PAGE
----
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Topic: Blinking led (Read 241 times) previous topic - next topic


What is the importance of the resistance in a simple blinking led circuit ?

Digital pin as output then resistance and led series into a ground
Does it protect the arduino or it protects the led from high current ?


Without the resistor the led will  be damaged in a few milliseconds at most.


Rather important. It protects both devices. The digital pin is rated for 20ma continuous, and up to 40ma for a short pulse (not recommended to ever exceed 20ma).

The led might be able to handle much more than 20ma, depending. You need to know the forward voltage drop and the leds current rating to properly pick a resistor value.

However, most of the time you can assume no voltage drop and simply divide 5 volts by 20ma and get 250 ohms. In most cased you would actually result in a lot less current in the led, but often will be bright enough anyway. I generally calculate using the datasheet on the led, and aim for about 5ma. I will adjust the value later if I find I need it brighter or dimmer.


Excellent reply by amdkt7. I would just like to add that an LED is a constant current device and it is the series resistor which regulates the current and keeps it constant.


Blinking or not, in the "real world" it will probably "work" without blowing the LED or your Arduino but you are exceeding the specs for both the Arduino and the LED and it's EXTREMELY BAD PRACTICE and if you publish your design on the Internet people will know that you don't know what you're doing!  Some beginners have done this and they'll say, "See it works fine!"   Ignore that if you run-across it!   LEDs should ALWAYS have some kind of current limiting (or "current-control").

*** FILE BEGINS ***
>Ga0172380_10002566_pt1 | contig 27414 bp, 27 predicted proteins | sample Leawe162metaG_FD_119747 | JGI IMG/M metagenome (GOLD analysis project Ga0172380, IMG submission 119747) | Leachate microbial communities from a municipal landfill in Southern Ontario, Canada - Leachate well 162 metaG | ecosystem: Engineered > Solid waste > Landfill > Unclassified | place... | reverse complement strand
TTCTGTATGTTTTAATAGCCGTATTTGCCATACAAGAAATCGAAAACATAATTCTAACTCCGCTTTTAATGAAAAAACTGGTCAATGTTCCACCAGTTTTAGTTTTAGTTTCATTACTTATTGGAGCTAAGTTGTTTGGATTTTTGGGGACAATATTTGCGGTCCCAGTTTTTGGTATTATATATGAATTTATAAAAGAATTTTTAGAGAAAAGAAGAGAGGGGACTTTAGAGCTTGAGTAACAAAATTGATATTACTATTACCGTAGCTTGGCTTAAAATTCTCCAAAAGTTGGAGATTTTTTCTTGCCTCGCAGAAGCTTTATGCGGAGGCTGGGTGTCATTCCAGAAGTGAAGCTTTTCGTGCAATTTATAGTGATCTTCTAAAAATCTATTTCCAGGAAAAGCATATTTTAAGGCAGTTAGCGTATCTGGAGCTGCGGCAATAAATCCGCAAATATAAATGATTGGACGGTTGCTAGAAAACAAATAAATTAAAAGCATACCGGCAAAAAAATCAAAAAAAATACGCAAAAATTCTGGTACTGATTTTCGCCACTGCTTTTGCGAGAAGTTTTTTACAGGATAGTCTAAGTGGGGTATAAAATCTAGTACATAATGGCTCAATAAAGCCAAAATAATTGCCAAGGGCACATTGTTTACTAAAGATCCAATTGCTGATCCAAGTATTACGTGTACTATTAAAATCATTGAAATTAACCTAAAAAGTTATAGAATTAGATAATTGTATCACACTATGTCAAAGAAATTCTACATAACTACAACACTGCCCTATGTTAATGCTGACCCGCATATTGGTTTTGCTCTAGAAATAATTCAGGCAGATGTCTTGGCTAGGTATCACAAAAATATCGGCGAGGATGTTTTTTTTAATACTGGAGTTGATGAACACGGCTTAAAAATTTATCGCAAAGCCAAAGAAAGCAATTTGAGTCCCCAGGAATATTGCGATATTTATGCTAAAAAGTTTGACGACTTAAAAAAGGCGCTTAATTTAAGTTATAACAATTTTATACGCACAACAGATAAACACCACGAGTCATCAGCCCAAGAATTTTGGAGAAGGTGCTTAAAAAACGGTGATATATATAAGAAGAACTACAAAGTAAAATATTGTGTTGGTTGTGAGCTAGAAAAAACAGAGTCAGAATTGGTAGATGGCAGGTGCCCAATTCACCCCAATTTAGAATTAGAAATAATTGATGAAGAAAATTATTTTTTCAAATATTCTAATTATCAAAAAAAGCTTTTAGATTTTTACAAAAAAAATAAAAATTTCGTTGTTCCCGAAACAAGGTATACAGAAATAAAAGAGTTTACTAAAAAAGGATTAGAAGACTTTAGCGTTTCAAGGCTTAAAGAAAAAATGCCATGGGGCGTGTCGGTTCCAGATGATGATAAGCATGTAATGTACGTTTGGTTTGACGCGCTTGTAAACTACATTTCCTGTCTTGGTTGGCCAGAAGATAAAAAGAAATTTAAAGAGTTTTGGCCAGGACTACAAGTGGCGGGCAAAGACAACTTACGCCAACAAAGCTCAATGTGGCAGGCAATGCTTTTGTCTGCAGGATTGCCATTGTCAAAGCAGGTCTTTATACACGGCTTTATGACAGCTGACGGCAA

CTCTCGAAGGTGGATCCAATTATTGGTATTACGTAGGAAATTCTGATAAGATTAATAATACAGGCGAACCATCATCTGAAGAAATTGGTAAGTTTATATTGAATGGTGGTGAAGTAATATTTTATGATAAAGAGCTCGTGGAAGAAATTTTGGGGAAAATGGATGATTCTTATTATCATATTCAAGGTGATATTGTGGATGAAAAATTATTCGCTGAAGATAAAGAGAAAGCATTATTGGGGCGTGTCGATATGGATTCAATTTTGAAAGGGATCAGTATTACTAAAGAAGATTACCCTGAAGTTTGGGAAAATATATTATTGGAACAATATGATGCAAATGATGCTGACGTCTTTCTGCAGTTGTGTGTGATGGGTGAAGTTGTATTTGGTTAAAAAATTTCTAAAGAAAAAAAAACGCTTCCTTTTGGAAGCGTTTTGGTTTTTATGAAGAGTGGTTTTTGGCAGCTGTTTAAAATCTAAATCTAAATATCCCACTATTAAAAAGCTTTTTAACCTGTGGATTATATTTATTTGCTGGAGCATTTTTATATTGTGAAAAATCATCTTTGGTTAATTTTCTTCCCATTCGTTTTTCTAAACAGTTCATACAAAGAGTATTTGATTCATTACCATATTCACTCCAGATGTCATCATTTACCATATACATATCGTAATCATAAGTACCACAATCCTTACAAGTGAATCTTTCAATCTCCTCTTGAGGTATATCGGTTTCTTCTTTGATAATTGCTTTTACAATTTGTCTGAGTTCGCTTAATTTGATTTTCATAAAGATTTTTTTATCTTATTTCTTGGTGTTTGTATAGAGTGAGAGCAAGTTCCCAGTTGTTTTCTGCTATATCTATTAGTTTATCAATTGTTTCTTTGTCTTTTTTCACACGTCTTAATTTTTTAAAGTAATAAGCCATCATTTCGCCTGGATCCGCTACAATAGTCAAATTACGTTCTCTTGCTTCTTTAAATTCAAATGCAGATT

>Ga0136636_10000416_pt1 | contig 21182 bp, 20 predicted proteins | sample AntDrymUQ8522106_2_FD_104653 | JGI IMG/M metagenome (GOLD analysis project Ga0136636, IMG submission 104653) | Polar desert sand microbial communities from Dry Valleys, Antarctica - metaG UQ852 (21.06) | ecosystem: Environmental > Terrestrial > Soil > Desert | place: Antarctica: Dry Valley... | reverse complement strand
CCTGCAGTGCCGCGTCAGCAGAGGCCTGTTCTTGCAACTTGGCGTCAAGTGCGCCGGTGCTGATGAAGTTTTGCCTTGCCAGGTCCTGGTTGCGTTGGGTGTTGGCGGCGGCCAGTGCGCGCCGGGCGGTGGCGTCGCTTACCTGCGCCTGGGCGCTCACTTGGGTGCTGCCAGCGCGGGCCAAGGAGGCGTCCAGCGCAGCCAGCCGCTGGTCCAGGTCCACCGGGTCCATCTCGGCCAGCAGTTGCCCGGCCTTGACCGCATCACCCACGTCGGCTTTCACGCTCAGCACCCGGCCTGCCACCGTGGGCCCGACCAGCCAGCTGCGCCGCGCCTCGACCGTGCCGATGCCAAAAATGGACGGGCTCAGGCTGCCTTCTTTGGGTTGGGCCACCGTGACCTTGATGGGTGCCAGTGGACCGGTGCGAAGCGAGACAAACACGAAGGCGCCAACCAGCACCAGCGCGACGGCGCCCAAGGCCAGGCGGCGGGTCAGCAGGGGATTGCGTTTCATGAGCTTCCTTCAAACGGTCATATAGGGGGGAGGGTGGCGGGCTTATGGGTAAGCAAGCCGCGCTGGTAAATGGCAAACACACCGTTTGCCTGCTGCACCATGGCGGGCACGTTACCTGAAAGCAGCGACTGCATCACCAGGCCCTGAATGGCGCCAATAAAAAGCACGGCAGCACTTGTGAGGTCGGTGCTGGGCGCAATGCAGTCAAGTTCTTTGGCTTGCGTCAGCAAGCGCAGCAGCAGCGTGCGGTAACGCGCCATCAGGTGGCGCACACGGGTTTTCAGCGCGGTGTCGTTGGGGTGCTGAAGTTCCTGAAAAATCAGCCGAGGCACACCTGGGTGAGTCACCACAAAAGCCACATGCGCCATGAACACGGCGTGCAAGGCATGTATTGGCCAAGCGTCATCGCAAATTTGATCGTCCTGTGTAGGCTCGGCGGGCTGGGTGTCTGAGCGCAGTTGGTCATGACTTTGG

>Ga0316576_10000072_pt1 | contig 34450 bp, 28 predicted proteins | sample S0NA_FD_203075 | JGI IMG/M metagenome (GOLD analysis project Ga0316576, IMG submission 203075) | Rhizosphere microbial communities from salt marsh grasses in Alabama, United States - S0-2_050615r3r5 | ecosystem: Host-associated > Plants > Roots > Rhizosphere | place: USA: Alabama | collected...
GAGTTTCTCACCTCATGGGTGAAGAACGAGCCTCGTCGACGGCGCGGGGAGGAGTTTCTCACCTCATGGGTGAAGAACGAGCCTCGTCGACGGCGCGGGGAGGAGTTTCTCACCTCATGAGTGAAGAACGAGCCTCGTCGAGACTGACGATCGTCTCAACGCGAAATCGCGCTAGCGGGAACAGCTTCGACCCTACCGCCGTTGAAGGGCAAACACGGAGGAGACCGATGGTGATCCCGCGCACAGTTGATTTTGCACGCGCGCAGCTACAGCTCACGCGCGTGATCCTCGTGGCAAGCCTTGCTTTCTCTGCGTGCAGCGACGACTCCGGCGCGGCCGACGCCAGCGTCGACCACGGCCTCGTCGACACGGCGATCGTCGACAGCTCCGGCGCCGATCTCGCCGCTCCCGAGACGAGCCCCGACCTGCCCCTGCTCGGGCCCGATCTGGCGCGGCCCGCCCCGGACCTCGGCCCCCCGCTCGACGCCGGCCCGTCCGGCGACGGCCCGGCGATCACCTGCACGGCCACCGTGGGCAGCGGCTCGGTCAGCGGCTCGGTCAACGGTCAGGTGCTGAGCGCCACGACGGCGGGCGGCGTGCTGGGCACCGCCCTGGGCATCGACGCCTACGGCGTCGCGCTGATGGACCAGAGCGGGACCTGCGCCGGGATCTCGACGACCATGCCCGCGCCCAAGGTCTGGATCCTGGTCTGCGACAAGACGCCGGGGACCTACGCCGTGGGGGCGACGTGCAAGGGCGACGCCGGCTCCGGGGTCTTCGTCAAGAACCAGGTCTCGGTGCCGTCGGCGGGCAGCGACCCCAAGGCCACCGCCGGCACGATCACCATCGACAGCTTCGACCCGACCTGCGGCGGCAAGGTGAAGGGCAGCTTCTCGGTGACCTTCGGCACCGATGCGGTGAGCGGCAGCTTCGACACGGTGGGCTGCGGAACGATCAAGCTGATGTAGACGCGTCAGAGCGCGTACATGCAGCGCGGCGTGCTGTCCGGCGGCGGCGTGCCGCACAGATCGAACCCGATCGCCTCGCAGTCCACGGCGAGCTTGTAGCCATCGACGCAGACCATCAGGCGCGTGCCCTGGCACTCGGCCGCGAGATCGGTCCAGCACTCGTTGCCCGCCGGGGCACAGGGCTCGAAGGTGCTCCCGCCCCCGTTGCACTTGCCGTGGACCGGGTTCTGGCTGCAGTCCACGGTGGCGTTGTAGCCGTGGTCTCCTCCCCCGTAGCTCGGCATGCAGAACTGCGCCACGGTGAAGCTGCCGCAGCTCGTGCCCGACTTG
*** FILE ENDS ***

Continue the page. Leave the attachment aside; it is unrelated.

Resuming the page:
Yes, the resistor limits current.   Are you familiar with Ohm's Law?  Current (in amps) = Voltage/Resistance.

LEDs are "a little odd" because (like all diodes) they are extremely non-linear.   That means their resistance changes with voltage.  Below the operating voltage ("forward voltage" for a regular diode) they have high resistance, very-low current flows, and they may not light-up at all.    Above the rated operating voltage resistance drops, you get excess current, and the LED fries.  

For example, if you connect an LED without a resistor to a car battery (capable of hundreds of Amps) you'll kill the LED and the LED might literally explode!   With the proper resistor you'll get a few milliamps and everything is cool!   

Ohm's Law is a law of nature (with man-made units-of-measure) and it's always true but it's not that helpful directly  with LEDs because of the varying resistance.     So, we have to use Ohms Law for the resistor-only to determine the resistor value.  

You can find LED resistor calculators online but I'll explain how it works...
First, you need a couple more "laws"...  One of Kirchhoff's Laws says voltages divide among series-connected components (relative to their resistance) and one says the current is the same through series-connected components.

For example, if we have an LED rated for 2V at 20mA and we are going to apply 5V, we want 2V across the LED, 3V across the resistor, and 20mA through both.   So we simply use Ohm's Law to find the correct resistance for 20mA at 3V...   3V/0.02A = 150 Ohms.       Because of their non-linear nature the voltage across the LED "magically falls into place" and with a higher-value resistor you'll still have about 2V across LED and 3V across the resistor (but with less current).        


It is improper terminology to describe the V/I of a nonlinear device as "resistance".

Ohm's "Law" isn't really a law. It is a description of a set of special devices where the ratio of voltage to current stays constant over a wide range. The ratio of V to I, or V/I, we call "Ohms".